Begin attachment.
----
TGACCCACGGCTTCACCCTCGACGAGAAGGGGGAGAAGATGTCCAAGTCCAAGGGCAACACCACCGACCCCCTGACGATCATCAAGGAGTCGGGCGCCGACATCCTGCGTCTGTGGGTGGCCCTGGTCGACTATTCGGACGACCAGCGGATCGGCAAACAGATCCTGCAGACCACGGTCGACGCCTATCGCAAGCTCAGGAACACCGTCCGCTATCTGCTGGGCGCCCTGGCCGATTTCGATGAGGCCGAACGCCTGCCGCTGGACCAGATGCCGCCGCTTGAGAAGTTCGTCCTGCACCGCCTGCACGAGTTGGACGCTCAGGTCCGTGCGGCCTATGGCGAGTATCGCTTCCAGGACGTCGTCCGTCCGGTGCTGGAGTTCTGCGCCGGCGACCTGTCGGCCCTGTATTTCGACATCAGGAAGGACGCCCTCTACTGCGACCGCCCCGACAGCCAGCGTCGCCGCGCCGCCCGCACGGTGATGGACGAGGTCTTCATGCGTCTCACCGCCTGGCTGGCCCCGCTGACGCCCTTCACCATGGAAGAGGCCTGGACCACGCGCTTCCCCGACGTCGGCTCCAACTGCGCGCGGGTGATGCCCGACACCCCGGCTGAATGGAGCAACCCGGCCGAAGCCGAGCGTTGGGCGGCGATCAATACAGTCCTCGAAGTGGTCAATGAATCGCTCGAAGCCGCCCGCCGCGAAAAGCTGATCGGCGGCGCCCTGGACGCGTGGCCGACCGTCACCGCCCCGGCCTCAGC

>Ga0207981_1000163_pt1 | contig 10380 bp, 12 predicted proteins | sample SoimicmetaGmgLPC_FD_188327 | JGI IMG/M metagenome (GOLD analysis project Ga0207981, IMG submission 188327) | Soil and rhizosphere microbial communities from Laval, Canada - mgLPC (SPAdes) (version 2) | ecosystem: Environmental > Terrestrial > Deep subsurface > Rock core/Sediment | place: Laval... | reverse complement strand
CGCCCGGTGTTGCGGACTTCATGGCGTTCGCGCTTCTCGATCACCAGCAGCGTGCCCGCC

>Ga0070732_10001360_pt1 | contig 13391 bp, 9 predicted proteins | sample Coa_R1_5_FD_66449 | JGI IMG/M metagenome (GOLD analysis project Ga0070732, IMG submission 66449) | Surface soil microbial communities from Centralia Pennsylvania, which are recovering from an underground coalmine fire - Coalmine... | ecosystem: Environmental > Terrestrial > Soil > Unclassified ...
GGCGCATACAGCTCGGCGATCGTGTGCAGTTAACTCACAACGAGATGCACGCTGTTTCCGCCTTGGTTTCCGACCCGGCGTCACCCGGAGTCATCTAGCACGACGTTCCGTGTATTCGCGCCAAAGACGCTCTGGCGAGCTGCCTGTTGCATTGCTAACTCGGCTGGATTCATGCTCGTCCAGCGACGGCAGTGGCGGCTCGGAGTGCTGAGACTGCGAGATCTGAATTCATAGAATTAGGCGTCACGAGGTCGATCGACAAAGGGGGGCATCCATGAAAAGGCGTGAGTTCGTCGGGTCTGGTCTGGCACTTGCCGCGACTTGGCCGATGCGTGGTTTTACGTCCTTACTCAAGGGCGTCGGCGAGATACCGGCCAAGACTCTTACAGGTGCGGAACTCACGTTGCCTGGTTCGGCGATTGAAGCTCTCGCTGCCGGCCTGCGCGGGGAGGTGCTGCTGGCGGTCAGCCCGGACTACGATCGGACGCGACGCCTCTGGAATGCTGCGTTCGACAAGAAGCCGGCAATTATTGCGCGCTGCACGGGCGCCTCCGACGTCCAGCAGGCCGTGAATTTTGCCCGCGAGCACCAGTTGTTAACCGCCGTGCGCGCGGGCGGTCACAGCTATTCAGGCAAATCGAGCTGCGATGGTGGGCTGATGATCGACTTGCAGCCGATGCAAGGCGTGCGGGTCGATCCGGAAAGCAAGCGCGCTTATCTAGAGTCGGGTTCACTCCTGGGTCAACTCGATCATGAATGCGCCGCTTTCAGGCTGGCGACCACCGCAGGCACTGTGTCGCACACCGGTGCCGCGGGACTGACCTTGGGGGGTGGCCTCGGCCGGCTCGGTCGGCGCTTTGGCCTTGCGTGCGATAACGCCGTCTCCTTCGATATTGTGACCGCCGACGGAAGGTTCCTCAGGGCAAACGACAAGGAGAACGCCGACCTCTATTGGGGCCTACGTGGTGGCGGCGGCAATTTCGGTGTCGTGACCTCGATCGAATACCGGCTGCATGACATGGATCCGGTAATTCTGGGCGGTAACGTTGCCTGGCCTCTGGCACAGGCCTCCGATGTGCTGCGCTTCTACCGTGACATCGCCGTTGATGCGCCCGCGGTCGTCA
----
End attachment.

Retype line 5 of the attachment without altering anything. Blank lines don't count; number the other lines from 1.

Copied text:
GGCGCATACAGCTCGGCGATCGTGTGCAGTTAACTCACAACGAGATGCACGCTGTTTCCGCCTTGGTTTCCGACCCGGCGTCACCCGGAGTCATCTAGCACGACGTTCCGTGTATTCGCGCCAAAGACGCTCTGGCGAGCTGCCTGTTGCATTGCTAACTCGGCTGGATTCATGCTCGTCCAGCGACGGCAGTGGCGGCTCGGAGTGCTGAGACTGCGAGATCTGAATTCATAGAATTAGGCGTCACGAGGTCGATCGACAAAGGGGGGCATCCATGAAAAGGCGTGAGTTCGTCGGGTCTGGTCTGGCACTTGCCGCGACTTGGCCGATGCGTGGTTTTACGTCCTTACTCAAGGGCGTCGGCGAGATACCGGCCAAGACTCTTACAGGTGCGGAACTCACGTTGCCTGGTTCGGCGATTGAAGCTCTCGCTGCCGGCCTGCGCGGGGAGGTGCTGCTGGCGGTCAGCCCGGACTACGATCGGACGCGACGCCTCTGGAATGCTGCGTTCGACAAGAAGCCGGCAATTATTGCGCGCTGCACGGGCGCCTCCGACGTCCAGCAGGCCGTGAATTTTGCCCGCGAGCACCAGTTGTTAACCGCCGTGCGCGCGGGCGGTCACAGCTATTCAGGCAAATCGAGCTGCGATGGTGGGCTGATGATCGACTTGCAGCCGATGCAAGGCGTGCGGGTCGATCCGGAAAGCAAGCGCGCTTATCTAGAGTCGGGTTCACTCCTGGGTCAACTCGATCATGAATGCGCCGCTTTCAGGCTGGCGACCACCGCAGGCACTGTGTCGCACACCGGTGCCGCGGGACTGACCTTGGGGGGTGGCCTCGGCCGGCTCGGTCGGCGCTTTGGCCTTGCGTGCGATAACGCCGTCTCCTTCGATATTGTGACCGCCGACGGAAGGTTCCTCAGGGCAAACGACAAGGAGAACGCCGACCTCTATTGGGGCCTACGTGGTGGCGGCGGCAATTTCGGTGTCGTGACCTCGATCGAATACCGGCTGCATGACATGGATCCGGTAATTCTGGGCGGTAACGTTGCCTGGCCTCTGGCACAGGCCTCCGATGTGCTGCGCTTCTACCGTGACATCGCCGTTGATGCGCCCGCGGTCGTCA